Issue #1(19) 2019 Astronautics

On-board propulsion set to drive the smallsat revolution

Artist’s impression of the Mars Cube One (MarCO) satellites over Mars.
Artist’s impression of the Mars Cube One (MarCO) satellites over Mars.
Trevor Lafleur Scientific Consultant, PlasmaPotential, Canberra, Australia
Ane Aanesland ThrustMe, Verrieres-le-Buisson, France
Dmytro Rafalskyi ThrustMe, Verrieres-le-Buisson, France

In the last decade or so, industries around the world have experienced unprecedented disruption due to advances in computing and information technology. This is also true for the space industry and, today, commercial opportunities and easier access are allowing a democratisation of space. The authors explain the role of smallsat propulsion systems in this disruptive era.

At the forefront of the revolution in the space industry are small satellites, or smallsats for short. In contrast to large conventional satellites with multipurpose functionality, this new generation of miniaturised satellites tend to be single-purpose, and often operated together in constellations to augment capability.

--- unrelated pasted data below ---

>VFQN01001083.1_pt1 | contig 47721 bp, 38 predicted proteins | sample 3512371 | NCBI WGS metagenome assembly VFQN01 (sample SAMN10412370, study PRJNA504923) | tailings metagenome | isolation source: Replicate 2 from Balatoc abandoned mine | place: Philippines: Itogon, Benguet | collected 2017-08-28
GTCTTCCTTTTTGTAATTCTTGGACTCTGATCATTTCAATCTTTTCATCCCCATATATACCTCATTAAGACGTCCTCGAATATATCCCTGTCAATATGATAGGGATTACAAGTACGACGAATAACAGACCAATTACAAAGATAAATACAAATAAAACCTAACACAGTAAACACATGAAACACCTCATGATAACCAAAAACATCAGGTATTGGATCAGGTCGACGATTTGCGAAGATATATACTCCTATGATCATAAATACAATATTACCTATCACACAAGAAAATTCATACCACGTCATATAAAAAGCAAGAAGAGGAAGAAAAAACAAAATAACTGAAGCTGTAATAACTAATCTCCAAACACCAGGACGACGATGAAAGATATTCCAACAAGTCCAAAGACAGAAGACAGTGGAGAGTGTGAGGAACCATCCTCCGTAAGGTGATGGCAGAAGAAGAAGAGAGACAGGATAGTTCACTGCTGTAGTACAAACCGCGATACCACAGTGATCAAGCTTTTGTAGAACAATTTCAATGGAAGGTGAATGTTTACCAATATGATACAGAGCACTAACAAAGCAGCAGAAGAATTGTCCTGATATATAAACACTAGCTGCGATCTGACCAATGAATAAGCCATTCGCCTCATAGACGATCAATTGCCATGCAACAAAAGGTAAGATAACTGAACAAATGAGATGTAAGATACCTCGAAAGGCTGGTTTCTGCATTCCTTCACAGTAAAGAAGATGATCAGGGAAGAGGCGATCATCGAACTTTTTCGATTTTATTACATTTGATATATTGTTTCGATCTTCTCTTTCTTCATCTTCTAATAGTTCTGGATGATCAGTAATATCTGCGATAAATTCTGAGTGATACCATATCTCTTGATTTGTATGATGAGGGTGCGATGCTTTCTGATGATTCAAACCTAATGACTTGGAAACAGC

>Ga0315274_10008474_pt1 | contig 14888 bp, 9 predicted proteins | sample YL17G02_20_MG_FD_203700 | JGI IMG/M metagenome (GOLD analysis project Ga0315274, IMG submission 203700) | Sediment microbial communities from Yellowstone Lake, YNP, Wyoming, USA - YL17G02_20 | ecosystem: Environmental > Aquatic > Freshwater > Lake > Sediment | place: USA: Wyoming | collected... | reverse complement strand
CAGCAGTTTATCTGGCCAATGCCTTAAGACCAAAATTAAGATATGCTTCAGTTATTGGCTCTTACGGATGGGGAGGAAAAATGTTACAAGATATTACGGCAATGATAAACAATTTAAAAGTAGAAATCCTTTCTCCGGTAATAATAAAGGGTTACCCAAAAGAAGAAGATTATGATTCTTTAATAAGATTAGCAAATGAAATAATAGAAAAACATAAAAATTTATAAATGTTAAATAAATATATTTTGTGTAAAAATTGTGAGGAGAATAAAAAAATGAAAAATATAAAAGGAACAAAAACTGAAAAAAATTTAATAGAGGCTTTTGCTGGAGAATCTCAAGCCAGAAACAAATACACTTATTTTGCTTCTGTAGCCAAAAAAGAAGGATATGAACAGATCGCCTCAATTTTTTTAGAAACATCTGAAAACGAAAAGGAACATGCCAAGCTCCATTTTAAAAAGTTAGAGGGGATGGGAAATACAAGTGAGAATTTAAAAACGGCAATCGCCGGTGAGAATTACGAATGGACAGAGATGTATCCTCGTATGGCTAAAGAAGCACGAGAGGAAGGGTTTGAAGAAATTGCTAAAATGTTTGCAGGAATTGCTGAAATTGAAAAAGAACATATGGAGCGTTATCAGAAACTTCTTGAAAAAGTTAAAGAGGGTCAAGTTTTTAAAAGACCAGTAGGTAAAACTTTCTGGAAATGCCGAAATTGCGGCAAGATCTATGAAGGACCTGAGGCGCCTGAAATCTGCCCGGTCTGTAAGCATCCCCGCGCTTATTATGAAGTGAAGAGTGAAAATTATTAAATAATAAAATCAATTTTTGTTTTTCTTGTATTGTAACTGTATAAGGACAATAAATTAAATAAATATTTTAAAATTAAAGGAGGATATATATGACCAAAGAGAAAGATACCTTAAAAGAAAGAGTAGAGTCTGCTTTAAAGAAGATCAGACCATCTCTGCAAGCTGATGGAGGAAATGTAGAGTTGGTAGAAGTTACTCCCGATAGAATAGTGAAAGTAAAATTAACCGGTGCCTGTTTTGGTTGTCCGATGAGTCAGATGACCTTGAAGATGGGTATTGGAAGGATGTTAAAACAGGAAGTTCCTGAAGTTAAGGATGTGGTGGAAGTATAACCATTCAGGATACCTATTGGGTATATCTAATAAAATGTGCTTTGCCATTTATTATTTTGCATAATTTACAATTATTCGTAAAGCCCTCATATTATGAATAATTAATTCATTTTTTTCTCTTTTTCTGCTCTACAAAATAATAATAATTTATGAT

Taking advantage of the ever-increasing miniaturisation of modern electronics, smallsats are allowing access to space for universities and small companies around the world as they can be developed for a fraction of the cost of conventional satellites. Under the broadest definition, smallsats can have a mass of less than about 500 kg and range anywhere in size from a kitchen fridge to a golf ball. Their lower cost minimises financial risk, and significantly reduces the barrier to market entry, which has led to explosive growth in the private space sector over the last decade. By 2022, the smallsat market is forecast to exceed US$7 billion, with an annual growth rate of just over 20 percent.

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The photographs in this article are kindly reproduced by permission of Max Alexander and are taken from his ‘Our Fragile Space’ exhibition - see page 60. Environment

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